New York City’s High Line has revolutionized urban planning since it opened in 2009, and its success has spawned similar projects as far afield as the UK and Singapore. Now, its original co-founder, James Corner Field Operations, has returned to the famous elevated walkway and, together with Skidmore, Owings & Merrill, has expanded a striking new timber bridge that stands in stark contrast to the gleaming modern skyscrapers around it. Compared.
The High Line – Moynihan Link actually consists of two bridges that together form an L-shape over the city street. These additional segments mean that pedestrians will now have a continuous path between Manhattan’s West Moynihan Station and the existing High Line park segment.
The most famous of the two bridges is the wooden bridge, which consists of 163 Alaskan yellow cedar trees glue-laminated wood Liang is from British Columbia, Canada. Once on site, they were painstakingly fastened together at street level and hoisted into place. Now complete, the bridge is 260 feet long (nearly 80 m) and weighs 256,704 pounds (approximately 116,000 kilograms).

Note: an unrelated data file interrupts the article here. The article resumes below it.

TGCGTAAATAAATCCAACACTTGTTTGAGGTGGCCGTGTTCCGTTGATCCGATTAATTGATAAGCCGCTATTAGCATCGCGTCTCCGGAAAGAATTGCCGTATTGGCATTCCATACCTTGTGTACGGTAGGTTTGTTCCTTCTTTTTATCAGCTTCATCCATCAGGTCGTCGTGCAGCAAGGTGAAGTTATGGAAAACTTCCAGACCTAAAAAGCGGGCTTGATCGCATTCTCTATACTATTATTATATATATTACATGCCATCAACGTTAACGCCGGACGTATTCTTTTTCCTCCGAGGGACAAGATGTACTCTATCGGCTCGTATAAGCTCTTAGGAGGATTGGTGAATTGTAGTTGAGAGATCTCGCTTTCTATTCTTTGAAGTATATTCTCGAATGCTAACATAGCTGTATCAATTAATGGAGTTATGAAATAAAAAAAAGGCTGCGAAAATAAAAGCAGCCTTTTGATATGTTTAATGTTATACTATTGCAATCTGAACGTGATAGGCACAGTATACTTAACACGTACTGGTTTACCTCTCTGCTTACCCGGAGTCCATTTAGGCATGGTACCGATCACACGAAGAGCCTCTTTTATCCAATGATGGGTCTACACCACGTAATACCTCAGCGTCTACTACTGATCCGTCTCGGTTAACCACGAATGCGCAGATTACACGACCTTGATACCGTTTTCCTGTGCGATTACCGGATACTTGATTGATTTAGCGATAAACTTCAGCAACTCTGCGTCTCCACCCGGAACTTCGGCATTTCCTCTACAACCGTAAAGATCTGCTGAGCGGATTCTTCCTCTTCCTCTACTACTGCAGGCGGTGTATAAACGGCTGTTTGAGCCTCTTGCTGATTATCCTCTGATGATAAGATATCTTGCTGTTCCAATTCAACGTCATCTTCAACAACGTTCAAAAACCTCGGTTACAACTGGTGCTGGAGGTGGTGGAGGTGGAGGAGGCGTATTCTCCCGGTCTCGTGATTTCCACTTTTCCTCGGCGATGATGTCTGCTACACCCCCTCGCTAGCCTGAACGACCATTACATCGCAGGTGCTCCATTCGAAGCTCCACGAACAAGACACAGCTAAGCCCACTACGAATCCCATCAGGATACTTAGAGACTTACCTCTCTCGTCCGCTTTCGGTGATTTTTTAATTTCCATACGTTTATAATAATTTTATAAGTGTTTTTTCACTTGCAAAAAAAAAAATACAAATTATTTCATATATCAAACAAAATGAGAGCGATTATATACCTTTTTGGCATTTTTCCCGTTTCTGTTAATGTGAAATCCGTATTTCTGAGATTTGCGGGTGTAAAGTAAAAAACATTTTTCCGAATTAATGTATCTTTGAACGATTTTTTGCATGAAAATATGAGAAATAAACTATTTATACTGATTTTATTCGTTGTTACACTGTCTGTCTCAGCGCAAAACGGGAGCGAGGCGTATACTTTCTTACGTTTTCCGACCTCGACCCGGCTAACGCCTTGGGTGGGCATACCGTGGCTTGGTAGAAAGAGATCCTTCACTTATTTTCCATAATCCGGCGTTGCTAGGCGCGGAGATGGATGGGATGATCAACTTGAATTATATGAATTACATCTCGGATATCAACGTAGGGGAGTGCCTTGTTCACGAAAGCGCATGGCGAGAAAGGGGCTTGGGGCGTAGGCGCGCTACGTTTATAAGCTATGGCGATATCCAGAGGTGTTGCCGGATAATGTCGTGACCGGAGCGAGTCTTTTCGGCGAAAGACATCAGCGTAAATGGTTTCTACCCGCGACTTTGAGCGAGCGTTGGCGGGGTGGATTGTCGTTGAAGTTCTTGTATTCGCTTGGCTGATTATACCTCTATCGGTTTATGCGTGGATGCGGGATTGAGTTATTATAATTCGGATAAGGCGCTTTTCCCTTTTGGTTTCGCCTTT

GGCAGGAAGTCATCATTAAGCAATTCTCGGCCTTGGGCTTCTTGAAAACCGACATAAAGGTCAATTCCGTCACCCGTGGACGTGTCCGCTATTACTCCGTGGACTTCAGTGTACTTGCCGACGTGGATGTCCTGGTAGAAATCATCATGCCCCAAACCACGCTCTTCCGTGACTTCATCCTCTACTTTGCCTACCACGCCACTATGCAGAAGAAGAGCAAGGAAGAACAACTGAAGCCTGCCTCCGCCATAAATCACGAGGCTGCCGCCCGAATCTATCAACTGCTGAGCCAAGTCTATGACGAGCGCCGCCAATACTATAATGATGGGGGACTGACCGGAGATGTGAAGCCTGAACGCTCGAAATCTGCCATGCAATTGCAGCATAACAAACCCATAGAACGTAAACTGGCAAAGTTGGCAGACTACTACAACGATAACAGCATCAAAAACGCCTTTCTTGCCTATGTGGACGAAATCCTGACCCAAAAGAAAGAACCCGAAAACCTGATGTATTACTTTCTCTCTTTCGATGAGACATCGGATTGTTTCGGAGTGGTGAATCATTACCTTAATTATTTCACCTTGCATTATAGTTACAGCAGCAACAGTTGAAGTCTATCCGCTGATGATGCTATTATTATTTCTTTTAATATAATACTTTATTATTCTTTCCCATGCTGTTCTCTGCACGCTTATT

The woodland bridge it connects to is made of steel and has a span of 340 feet. It supports large soil-filled pots for trees and shrubs that, over time, will create a lush landscape for birds and native pollinators.
“Depending on the site and context, the two bridges have their own architectural and structural expression and experience, and they are aesthetically united by a warm material palette of weathered steel decks and bronze handrails,” explains SOM’s press release. “The intersection of the two bridges creates a special moment of pause, allowing the visitor’s orientation to change from east-west to north-south and simultaneously from an immersive woodland experience to an immersive timber experience.
“The vegetation on the Woodland Bridge changes from tall to low, creating different expressions as visitors move in all directions. The dynamic landscape allows passers-by to see the timber structure rise up a diagonal path, establishing a connection with the trees of Manhattan’s West Side. Visual connections. Public spaces have a distinct sense of place while guiding pedestrians to their destinations on either side.”
The $50 million project is being funded by the nonprofit Friends of the High Line, Empire State Development Corporation and Brookfield Properties. It officially opens to the public today, June 22.